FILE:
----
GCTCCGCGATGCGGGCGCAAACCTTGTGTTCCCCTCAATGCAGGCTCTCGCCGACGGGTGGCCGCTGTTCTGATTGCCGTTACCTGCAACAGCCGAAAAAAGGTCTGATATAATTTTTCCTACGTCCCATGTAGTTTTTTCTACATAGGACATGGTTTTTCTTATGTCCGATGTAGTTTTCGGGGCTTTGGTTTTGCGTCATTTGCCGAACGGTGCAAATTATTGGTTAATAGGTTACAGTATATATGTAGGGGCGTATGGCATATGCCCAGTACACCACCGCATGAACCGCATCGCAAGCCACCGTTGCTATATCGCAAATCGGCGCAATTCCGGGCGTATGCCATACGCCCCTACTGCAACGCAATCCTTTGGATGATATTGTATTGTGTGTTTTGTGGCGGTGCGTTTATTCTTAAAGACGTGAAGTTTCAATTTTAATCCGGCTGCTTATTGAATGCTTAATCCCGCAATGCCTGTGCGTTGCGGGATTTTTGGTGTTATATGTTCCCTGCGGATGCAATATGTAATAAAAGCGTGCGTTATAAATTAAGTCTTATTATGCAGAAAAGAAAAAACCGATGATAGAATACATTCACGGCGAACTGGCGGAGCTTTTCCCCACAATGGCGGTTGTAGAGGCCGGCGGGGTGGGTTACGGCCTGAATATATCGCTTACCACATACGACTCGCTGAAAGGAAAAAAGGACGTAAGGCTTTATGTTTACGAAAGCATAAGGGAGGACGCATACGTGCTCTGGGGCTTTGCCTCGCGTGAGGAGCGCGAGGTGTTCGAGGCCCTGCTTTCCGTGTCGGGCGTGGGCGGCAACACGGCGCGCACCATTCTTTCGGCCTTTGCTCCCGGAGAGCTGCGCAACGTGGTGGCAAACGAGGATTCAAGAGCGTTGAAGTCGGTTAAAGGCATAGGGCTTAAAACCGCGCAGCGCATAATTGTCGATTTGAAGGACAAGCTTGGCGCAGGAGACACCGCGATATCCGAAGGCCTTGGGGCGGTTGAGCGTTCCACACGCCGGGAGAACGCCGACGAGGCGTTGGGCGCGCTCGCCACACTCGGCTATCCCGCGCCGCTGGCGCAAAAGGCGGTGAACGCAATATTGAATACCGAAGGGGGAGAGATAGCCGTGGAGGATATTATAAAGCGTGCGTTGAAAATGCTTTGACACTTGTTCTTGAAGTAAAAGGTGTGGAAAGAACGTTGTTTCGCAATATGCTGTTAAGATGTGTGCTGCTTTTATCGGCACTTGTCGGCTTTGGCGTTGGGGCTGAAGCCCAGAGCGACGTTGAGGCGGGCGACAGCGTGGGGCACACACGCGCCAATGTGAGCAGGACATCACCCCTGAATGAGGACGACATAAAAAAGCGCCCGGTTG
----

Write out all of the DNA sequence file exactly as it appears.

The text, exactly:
GCTCCGCGATGCGGGCGCAAACCTTGTGTTCCCCTCAATGCAGGCTCTCGCCGACGGGTGGCCGCTGTTCTGATTGCCGTTACCTGCAACAGCCGAAAAAAGGTCTGATATAATTTTTCCTACGTCCCATGTAGTTTTTTCTACATAGGACATGGTTTTTCTTATGTCCGATGTAGTTTTCGGGGCTTTGGTTTTGCGTCATTTGCCGAACGGTGCAAATTATTGGTTAATAGGTTACAGTATATATGTAGGGGCGTATGGCATATGCCCAGTACACCACCGCATGAACCGCATCGCAAGCCACCGTTGCTATATCGCAAATCGGCGCAATTCCGGGCGTATGCCATACGCCCCTACTGCAACGCAATCCTTTGGATGATATTGTATTGTGTGTTTTGTGGCGGTGCGTTTATTCTTAAAGACGTGAAGTTTCAATTTTAATCCGGCTGCTTATTGAATGCTTAATCCCGCAATGCCTGTGCGTTGCGGGATTTTTGGTGTTATATGTTCCCTGCGGATGCAATATGTAATAAAAGCGTGCGTTATAAATTAAGTCTTATTATGCAGAAAAGAAAAAACCGATGATAGAATACATTCACGGCGAACTGGCGGAGCTTTTCCCCACAATGGCGGTTGTAGAGGCCGGCGGGGTGGGTTACGGCCTGAATATATCGCTTACCACATACGACTCGCTGAAAGGAAAAAAGGACGTAAGGCTTTATGTTTACGAAAGCATAAGGGAGGACGCATACGTGCTCTGGGGCTTTGCCTCGCGTGAGGAGCGCGAGGTGTTCGAGGCCCTGCTTTCCGTGTCGGGCGTGGGCGGCAACACGGCGCGCACCATTCTTTCGGCCTTTGCTCCCGGAGAGCTGCGCAACGTGGTGGCAAACGAGGATTCAAGAGCGTTGAAGTCGGTTAAAGGCATAGGGCTTAAAACCGCGCAGCGCATAATTGTCGATTTGAAGGACAAGCTTGGCGCAGGAGACACCGCGATATCCGAAGGCCTTGGGGCGGTTGAGCGTTCCACACGCCGGGAGAACGCCGACGAGGCGTTGGGCGCGCTCGCCACACTCGGCTATCCCGCGCCGCTGGCGCAAAAGGCGGTGAACGCAATATTGAATACCGAAGGGGGAGAGATAGCCGTGGAGGATATTATAAAGCGTGCGTTGAAAATGCTTTGACACTTGTTCTTGAAGTAAAAGGTGTGGAAAGAACGTTGTTTCGCAATATGCTGTTAAGATGTGTGCTGCTTTTATCGGCACTTGTCGGCTTTGGCGTTGGGGCTGAAGCCCAGAGCGACGTTGAGGCGGGCGACAGCGTGGGGCACACACGCGCCAATGTGAGCAGGACATCACCCCTGAATGAGGACGACATAAAAAAGCGCCCGGTTG